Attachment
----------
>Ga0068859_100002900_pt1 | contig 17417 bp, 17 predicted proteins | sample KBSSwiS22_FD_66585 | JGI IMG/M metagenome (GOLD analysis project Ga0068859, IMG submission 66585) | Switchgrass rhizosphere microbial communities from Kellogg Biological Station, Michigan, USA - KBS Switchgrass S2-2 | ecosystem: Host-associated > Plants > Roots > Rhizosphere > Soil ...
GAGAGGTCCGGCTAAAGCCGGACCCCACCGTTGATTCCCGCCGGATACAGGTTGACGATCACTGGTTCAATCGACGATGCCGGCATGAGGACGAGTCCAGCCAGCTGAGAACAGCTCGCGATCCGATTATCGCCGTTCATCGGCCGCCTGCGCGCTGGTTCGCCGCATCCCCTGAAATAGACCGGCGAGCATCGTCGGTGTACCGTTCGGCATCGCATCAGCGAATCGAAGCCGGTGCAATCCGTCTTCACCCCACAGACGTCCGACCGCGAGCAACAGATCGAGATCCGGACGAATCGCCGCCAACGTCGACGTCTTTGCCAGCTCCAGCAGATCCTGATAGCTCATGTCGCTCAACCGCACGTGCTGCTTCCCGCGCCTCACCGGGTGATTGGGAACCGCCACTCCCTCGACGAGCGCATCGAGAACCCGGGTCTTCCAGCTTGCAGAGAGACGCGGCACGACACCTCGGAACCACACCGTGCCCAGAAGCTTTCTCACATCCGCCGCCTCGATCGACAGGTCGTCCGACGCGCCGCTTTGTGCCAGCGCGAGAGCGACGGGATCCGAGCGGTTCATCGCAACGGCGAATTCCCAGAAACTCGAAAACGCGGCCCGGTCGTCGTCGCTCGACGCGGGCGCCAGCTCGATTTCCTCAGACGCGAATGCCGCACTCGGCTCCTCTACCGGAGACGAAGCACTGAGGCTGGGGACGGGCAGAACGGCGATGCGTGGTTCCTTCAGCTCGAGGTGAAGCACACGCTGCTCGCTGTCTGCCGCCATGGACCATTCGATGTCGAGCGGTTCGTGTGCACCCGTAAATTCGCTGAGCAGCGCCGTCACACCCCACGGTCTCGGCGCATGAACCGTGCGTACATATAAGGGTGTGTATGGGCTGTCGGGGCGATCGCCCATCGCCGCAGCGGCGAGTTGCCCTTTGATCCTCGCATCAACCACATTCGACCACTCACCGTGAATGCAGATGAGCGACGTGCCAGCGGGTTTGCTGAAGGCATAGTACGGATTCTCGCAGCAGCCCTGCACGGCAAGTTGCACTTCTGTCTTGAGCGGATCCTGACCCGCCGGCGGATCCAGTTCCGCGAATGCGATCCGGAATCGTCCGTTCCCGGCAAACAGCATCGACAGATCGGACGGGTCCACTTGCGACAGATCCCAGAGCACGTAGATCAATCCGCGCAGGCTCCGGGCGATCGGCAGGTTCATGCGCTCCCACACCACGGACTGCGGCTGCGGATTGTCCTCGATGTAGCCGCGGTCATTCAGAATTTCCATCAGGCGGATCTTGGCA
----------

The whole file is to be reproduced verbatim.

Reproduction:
>Ga0068859_100002900_pt1 | contig 17417 bp, 17 predicted proteins | sample KBSSwiS22_FD_66585 | JGI IMG/M metagenome (GOLD analysis project Ga0068859, IMG submission 66585) | Switchgrass rhizosphere microbial communities from Kellogg Biological Station, Michigan, USA - KBS Switchgrass S2-2 | ecosystem: Host-associated > Plants > Roots > Rhizosphere > Soil ...
GAGAGGTCCGGCTAAAGCCGGACCCCACCGTTGATTCCCGCCGGATACAGGTTGACGATCACTGGTTCAATCGACGATGCCGGCATGAGGACGAGTCCAGCCAGCTGAGAACAGCTCGCGATCCGATTATCGCCGTTCATCGGCCGCCTGCGCGCTGGTTCGCCGCATCCCCTGAAATAGACCGGCGAGCATCGTCGGTGTACCGTTCGGCATCGCATCAGCGAATCGAAGCCGGTGCAATCCGTCTTCACCCCACAGACGTCCGACCGCGAGCAACAGATCGAGATCCGGACGAATCGCCGCCAACGTCGACGTCTTTGCCAGCTCCAGCAGATCCTGATAGCTCATGTCGCTCAACCGCACGTGCTGCTTCCCGCGCCTCACCGGGTGATTGGGAACCGCCACTCCCTCGACGAGCGCATCGAGAACCCGGGTCTTCCAGCTTGCAGAGAGACGCGGCACGACACCTCGGAACCACACCGTGCCCAGAAGCTTTCTCACATCCGCCGCCTCGATCGACAGGTCGTCCGACGCGCCGCTTTGTGCCAGCGCGAGAGCGACGGGATCCGAGCGGTTCATCGCAACGGCGAATTCCCAGAAACTCGAAAACGCGGCCCGGTCGTCGTCGCTCGACGCGGGCGCCAGCTCGATTTCCTCAGACGCGAATGCCGCACTCGGCTCCTCTACCGGAGACGAAGCACTGAGGCTGGGGACGGGCAGAACGGCGATGCGTGGTTCCTTCAGCTCGAGGTGAAGCACACGCTGCTCGCTGTCTGCCGCCATGGACCATTCGATGTCGAGCGGTTCGTGTGCACCCGTAAATTCGCTGAGCAGCGCCGTCACACCCCACGGTCTCGGCGCATGAACCGTGCGTACATATAAGGGTGTGTATGGGCTGTCGGGGCGATCGCCCATCGCCGCAGCGGCGAGTTGCCCTTTGATCCTCGCATCAACCACATTCGACCACTCACCGTGAATGCAGATGAGCGACGTGCCAGCGGGTTTGCTGAAGGCATAGTACGGATTCTCGCAGCAGCCCTGCACGGCAAGTTGCACTTCTGTCTTGAGCGGATCCTGACCCGCCGGCGGATCCAGTTCCGCGAATGCGATCCGGAATCGTCCGTTCCCGGCAAACAGCATCGACAGATCGGACGGGTCCACTTGCGACAGATCCCAGAGCACGTAGATCAATCCGCGCAGGCTCCGGGCGATCGGCAGGTTCATGCGCTCCCACACCACGGACTGCGGCTGCGGATTGTCCTCGATGTAGCCGCGGTCATTCAGAATTTCCATCAGGCGGATCTTGGCA